Saturday, December 20, 2008

What damages our ozone layer?



I love the environment. It is my mental and soulful refuge from the hassles of life. I detoxify my soul by inhaling fresh air. But the truth slaps me on the face for our forest loss reduces the earth's ability to produce the oxygen we breathe, and even increases the cases of blindness and cancer in countries underneath the most seriously effected parts of the ozone layer.

What is the ozone layer? It is the protective layer of our atmosphere which absorbs 93-99% of the sun's high frequency ultraviolet light. Meaning, the absence of the ozone layer would result to health problems and one of which is skin cancer.

One of the most potent toxic chemicals developed in the early 1930s is Chlorofluorocarbons CFCs which was discovered by Dr. James Lovelock in the late 1960s. Once freed into the air with other chlorine- and bromine-containing compounds, CFCs could accelerate the depletion of ozone in the Earth's stratosphere.

Let me illustrate vividly how CFCs react with the ultraviolet rays of the sun:

1. Once CFCs are released into the atmosphere, the ultraviolet rays of the sun hit the CFC molecules and break them apart;
2. The freed chlorine atom from the CFCs will destroy ozone molecules forming chlorine monoxide and oxygen; and
3. The ultra-violet rays of the sun break up the chlorine monoxide molecule into chlorine atoms. Studies showed that one chlorine atom can destroy as many as 100,000 ozone molecules.

The Chlorofluorocarbons (CFCS) are used as coolants for commercial and home refrigeration units, aerosol propellants, electronic cleaning solvents, and blowing agents.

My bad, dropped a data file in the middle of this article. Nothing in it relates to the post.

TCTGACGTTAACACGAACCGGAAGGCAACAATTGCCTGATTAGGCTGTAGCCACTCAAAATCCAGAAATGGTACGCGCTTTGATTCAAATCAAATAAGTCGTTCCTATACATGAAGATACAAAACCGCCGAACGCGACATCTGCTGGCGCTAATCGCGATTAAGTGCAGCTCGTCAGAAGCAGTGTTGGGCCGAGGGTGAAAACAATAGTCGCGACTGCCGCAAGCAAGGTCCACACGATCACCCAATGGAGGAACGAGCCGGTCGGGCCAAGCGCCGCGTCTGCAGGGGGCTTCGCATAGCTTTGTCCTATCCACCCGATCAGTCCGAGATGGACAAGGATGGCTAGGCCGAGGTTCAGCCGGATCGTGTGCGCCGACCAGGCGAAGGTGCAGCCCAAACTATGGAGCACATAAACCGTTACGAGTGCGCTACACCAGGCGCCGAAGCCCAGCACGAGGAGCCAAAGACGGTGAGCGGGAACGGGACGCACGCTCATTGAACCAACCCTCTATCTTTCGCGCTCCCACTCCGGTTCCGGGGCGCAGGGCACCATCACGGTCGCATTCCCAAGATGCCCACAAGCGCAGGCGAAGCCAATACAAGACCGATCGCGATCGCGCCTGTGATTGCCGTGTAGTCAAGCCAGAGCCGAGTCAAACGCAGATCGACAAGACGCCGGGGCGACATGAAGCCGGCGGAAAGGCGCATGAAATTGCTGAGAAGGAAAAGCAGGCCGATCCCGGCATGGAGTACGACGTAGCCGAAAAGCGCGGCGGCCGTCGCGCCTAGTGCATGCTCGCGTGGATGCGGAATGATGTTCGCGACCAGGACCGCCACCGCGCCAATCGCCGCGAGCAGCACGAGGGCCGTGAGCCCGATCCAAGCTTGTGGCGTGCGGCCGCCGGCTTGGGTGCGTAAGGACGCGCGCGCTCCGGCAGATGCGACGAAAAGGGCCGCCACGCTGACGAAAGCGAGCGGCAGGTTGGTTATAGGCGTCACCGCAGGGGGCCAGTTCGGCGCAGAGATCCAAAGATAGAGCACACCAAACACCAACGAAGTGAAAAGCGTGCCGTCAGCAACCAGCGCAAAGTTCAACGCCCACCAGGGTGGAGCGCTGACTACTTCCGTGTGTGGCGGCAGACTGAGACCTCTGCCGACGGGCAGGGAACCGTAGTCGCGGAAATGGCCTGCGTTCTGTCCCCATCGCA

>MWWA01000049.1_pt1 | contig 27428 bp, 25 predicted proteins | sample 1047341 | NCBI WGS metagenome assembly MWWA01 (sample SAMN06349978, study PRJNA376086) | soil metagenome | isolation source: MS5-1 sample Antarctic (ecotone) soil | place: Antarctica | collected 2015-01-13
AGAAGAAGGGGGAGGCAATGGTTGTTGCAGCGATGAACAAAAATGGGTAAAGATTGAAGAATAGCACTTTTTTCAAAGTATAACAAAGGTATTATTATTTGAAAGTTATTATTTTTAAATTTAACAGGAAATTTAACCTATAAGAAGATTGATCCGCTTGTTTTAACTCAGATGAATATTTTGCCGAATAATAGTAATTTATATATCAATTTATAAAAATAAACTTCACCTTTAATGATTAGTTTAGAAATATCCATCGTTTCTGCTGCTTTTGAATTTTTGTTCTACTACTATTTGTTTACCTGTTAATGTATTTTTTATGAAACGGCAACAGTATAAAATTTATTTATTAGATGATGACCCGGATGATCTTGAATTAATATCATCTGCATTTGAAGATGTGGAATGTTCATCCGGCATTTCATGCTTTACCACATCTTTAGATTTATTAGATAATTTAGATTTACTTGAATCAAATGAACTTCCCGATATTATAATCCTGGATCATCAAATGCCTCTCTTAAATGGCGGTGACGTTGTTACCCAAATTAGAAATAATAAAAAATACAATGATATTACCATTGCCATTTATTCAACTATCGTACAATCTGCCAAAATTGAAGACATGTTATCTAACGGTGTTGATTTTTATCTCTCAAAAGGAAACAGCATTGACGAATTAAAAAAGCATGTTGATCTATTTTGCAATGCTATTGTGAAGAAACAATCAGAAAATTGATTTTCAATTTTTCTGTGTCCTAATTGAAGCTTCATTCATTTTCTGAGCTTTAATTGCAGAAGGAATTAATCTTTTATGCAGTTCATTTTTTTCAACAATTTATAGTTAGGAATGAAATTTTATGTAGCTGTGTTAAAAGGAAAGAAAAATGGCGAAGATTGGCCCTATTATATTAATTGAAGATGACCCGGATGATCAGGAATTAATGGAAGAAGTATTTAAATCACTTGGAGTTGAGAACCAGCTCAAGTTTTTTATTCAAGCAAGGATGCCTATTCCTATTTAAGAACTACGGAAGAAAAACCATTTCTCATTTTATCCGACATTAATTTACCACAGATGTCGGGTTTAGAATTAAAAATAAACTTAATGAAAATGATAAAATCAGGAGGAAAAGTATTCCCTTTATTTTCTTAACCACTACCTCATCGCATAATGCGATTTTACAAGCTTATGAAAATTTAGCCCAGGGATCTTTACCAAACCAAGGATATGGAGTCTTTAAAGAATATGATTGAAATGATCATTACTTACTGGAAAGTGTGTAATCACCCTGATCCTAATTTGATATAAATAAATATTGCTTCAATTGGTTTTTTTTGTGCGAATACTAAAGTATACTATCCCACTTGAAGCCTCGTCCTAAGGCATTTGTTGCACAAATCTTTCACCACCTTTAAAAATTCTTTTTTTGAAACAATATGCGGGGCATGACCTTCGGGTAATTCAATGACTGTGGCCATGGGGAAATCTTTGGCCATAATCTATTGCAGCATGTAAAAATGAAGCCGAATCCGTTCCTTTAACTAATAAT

Manufacturers using CFCs for their products have been widely reduced after a worldwide response was elicited by environmental groups all over the world.

However, illegal logging and dynamite fishing do still exist not only in the Philippines but elsewhere using poverty as an excuse to justify illegal quick-fix mentality to earn from the wealth of nature.

As the population increases, the poor man resorts to using the environment to answer his basic needs. But the greedy rich man profits from it. Once he sees he could earn more, he abuses the forest and oceans to become richer from the bounty of nature.

Environmental problems root from man's greed. However, the increasing rate of mortality arising from droughts and storms prove that nature will not grieve in silence.

2 comments:

Raymond Teodo a.k.a. was_bedeutet_jemanden said...

Reading this reminds me of the 20th Century Fox Film "Fern Gully". Have you had the chance to see it at all? It's a really good kids film, based on an Australian novel. It aims to educate kids on the importance of protecting the environment. There's a lot found in the movie that's relevant to kids and adults alike. I recommend you find yourself a copy of it, if you have not seen it already.....

Bai Maleiha B. Candao said...

Thanks for your comment, my friend. Yes, I love that animated movie which showed the battle between good and bad forces of nature. :)

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